Theresa May’s office has strongly rejected the suggestion from French presidential candidate Alain Juppé that the border for migrants could be moved from Calais to the southeast coast of England.
Juppé, the current favourite to succeed current presiden François Hollande, said he wanted a total revision of the Le Touquet treaty, the bilateral agreement which means border checks take place on the French side of the channel.
This would involve the border being pushed back to Kent on the southeast coast of England, meaning migrants traveling across Europe could cross the channel from France to the UK with much more ease.
“We can’t tolerate what is going on in Calais, the image is disastrous for our country and there are also extremely serious economic and security consequences for the people of Calais,” the presidential hopeful said this week.
“So the first thing is to denounce the Le Touquet accords. We cannot accept making the selection on French territory of people that Britain does or doesn’t want. It’s up to Britain to do that job.”
However, Downing Street has dismissed the notion of the Le Touquet agreement being torn up. A source close to the Tory prime minister told the Guardian that May expects France to continue the agreement, no matter who is leader.
A Downing Street source said: “This is a longstanding bilateral agreement that works for both sides. We would expect to see it continue.”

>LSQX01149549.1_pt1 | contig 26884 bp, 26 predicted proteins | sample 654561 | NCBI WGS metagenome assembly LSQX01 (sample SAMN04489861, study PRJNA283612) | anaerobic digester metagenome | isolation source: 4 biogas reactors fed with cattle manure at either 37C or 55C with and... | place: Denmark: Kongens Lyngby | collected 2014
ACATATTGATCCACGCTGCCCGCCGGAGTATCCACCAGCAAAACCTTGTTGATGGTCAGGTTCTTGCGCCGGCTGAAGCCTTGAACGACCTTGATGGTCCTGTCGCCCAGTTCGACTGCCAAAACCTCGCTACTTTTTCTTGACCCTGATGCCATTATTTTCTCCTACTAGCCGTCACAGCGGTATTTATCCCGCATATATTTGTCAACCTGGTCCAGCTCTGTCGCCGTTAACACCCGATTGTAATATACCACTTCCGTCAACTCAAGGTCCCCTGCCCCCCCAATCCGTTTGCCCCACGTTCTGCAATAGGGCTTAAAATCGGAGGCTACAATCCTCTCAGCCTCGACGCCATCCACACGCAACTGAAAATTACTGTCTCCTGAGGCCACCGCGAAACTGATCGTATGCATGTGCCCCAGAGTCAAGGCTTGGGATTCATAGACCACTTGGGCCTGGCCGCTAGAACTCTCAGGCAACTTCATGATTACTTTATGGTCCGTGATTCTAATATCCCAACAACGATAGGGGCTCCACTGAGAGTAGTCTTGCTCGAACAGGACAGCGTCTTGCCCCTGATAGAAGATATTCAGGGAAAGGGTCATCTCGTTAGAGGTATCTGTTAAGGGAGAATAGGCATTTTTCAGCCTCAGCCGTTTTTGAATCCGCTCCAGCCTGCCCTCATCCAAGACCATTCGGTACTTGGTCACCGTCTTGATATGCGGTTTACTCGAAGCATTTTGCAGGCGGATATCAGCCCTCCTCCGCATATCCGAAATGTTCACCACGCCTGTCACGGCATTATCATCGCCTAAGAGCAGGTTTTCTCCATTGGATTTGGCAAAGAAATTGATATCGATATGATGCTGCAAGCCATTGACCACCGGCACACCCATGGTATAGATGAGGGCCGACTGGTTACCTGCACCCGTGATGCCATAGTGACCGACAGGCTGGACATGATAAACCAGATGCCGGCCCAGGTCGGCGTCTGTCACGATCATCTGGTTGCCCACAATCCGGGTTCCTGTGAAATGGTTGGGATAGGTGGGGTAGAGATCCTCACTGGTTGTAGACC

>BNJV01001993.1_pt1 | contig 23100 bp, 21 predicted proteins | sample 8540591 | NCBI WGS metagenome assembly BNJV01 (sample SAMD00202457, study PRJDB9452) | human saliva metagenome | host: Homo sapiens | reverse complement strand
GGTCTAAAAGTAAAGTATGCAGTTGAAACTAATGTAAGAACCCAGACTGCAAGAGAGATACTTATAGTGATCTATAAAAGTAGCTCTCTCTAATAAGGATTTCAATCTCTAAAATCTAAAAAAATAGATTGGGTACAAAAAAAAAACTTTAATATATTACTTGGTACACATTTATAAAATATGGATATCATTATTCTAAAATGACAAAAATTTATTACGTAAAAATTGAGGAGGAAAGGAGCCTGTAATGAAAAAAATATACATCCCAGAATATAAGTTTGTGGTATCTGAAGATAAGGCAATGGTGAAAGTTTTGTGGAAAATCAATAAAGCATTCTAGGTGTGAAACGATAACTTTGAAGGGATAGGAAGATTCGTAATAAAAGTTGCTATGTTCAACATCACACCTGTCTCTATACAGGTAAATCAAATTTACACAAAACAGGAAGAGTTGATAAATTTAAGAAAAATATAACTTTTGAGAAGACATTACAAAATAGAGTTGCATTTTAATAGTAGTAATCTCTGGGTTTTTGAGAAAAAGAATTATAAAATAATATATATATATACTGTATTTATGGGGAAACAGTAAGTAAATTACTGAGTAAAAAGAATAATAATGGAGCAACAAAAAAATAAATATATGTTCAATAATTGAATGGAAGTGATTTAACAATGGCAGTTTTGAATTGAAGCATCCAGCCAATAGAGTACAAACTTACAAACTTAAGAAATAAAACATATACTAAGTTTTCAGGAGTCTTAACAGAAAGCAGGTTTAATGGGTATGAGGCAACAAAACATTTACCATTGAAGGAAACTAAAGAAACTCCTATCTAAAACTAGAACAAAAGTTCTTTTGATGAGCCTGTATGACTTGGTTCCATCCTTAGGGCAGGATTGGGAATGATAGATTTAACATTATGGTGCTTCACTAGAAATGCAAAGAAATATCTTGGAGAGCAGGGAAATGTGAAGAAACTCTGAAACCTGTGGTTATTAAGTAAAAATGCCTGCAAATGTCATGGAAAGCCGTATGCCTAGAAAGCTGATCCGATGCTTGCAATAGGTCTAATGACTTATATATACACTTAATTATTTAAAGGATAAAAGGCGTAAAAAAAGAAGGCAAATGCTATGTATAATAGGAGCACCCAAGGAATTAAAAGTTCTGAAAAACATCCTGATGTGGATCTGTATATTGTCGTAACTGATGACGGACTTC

Juppé, a centre-right politician who is currently the mayor of Bordeaux, doesn’t seem to be deterred by the UK government’s staunch opposition to the suggestion, though. Asked again whether he believed the location of the border should be moved across the channel, he said: “Of course. Don’t tell me that it’s difficult because the British don’t want it.”
There are those in the French government who are opposing Juppé’s suggestion, too, the Guardian reports. Senior officials have warned that moving the border to Kent would only encourage more migrants to travel to France.
The notion of relocating the border checks to the UK would be extremely unpopular with most Brits. Reducing immigration to the UK was the most important concern for people who voted Leave in the EU referendum and May has promised to prioritise curbing immigration in upcoming Brexit negotiations.